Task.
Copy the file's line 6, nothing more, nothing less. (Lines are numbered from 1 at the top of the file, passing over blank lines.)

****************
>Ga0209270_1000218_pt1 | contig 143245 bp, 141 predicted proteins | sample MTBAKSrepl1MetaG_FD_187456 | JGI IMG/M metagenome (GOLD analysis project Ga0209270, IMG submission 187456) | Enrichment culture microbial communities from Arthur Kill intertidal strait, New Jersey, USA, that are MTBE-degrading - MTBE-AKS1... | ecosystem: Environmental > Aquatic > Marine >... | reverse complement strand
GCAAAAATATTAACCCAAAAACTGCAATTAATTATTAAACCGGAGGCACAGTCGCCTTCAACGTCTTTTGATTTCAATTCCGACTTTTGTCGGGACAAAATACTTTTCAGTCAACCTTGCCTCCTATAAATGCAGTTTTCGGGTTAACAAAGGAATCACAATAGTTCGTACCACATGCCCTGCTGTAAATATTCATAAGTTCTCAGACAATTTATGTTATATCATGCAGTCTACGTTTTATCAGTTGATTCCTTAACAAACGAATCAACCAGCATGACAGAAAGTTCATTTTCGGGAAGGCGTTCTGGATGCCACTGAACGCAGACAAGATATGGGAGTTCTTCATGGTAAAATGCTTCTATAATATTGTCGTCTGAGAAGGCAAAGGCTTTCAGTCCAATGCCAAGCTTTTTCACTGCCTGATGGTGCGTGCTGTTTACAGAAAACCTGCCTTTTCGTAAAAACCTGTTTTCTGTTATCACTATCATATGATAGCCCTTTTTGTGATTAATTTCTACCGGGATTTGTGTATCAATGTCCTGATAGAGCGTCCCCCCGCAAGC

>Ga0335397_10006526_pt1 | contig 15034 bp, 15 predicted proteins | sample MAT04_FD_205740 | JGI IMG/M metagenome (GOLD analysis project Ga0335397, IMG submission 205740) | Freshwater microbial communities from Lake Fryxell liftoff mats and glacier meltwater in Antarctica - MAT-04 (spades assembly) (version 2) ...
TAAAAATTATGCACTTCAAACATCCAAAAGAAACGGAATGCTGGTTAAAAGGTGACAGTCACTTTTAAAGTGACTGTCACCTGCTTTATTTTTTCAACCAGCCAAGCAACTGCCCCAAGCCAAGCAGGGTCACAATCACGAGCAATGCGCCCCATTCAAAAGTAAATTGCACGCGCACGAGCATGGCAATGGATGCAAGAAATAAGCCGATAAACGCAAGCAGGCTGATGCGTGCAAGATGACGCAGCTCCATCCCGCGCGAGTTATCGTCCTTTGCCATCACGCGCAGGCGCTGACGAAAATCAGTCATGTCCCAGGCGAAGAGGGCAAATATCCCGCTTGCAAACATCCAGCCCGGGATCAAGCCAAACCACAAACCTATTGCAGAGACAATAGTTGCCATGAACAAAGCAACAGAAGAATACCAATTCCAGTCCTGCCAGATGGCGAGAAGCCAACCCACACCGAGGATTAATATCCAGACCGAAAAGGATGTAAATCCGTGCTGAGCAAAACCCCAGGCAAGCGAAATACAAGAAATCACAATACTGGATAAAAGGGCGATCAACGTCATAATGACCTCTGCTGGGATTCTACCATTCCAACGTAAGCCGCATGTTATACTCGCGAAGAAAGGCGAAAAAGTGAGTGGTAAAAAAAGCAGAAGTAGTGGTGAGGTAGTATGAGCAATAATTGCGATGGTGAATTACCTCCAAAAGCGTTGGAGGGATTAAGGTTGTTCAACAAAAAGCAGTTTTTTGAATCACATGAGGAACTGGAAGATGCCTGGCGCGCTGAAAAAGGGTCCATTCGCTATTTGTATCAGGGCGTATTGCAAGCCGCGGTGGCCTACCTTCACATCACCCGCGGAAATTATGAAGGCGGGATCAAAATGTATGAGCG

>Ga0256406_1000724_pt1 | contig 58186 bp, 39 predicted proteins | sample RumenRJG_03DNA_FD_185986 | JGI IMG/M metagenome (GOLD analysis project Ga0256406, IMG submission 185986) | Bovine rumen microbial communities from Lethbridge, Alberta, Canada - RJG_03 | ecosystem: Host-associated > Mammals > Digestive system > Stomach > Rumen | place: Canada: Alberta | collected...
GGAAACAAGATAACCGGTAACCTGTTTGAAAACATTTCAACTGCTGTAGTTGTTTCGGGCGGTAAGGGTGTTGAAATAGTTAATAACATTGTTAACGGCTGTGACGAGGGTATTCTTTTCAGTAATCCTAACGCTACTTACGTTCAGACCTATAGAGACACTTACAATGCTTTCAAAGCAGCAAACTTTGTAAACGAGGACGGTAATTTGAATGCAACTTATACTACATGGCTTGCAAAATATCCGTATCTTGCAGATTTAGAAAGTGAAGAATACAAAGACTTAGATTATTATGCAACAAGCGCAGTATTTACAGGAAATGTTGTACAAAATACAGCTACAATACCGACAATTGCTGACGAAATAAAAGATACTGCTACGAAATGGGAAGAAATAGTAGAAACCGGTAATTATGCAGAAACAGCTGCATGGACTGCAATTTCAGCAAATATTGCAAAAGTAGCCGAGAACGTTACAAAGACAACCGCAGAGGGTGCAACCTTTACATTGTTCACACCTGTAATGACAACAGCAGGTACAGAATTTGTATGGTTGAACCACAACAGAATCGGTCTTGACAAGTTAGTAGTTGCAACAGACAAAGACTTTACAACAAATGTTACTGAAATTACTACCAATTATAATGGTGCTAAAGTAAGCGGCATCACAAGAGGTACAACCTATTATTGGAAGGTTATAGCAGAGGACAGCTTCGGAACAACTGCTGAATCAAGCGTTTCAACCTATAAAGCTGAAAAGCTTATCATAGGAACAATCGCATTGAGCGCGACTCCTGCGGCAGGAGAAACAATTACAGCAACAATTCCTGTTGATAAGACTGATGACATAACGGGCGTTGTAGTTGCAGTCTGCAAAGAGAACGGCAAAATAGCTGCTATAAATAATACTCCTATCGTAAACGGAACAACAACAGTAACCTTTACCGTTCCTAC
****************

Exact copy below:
GGAAACAAGATAACCGGTAACCTGTTTGAAAACATTTCAACTGCTGTAGTTGTTTCGGGCGGTAAGGGTGTTGAAATAGTTAATAACATTGTTAACGGCTGTGACGAGGGTATTCTTTTCAGTAATCCTAACGCTACTTACGTTCAGACCTATAGAGACACTTACAATGCTTTCAAAGCAGCAAACTTTGTAAACGAGGACGGTAATTTGAATGCAACTTATACTACATGGCTTGCAAAATATCCGTATCTTGCAGATTTAGAAAGTGAAGAATACAAAGACTTAGATTATTATGCAACAAGCGCAGTATTTACAGGAAATGTTGTACAAAATACAGCTACAATACCGACAATTGCTGACGAAATAAAAGATACTGCTACGAAATGGGAAGAAATAGTAGAAACCGGTAATTATGCAGAAACAGCTGCATGGACTGCAATTTCAGCAAATATTGCAAAAGTAGCCGAGAACGTTACAAAGACAACCGCAGAGGGTGCAACCTTTACATTGTTCACACCTGTAATGACAACAGCAGGTACAGAATTTGTATGGTTGAACCACAACAGAATCGGTCTTGACAAGTTAGTAGTTGCAACAGACAAAGACTTTACAACAAATGTTACTGAAATTACTACCAATTATAATGGTGCTAAAGTAAGCGGCATCACAAGAGGTACAACCTATTATTGGAAGGTTATAGCAGAGGACAGCTTCGGAACAACTGCTGAATCAAGCGTTTCAACCTATAAAGCTGAAAAGCTTATCATAGGAACAATCGCATTGAGCGCGACTCCTGCGGCAGGAGAAACAATTACAGCAACAATTCCTGTTGATAAGACTGATGACATAACGGGCGTTGTAGTTGCAGTCTGCAAAGAGAACGGCAAAATAGCTGCTATAAATAATACTCCTATCGTAAACGGAACAACAACAGTAACCTTTACCGTTCCTAC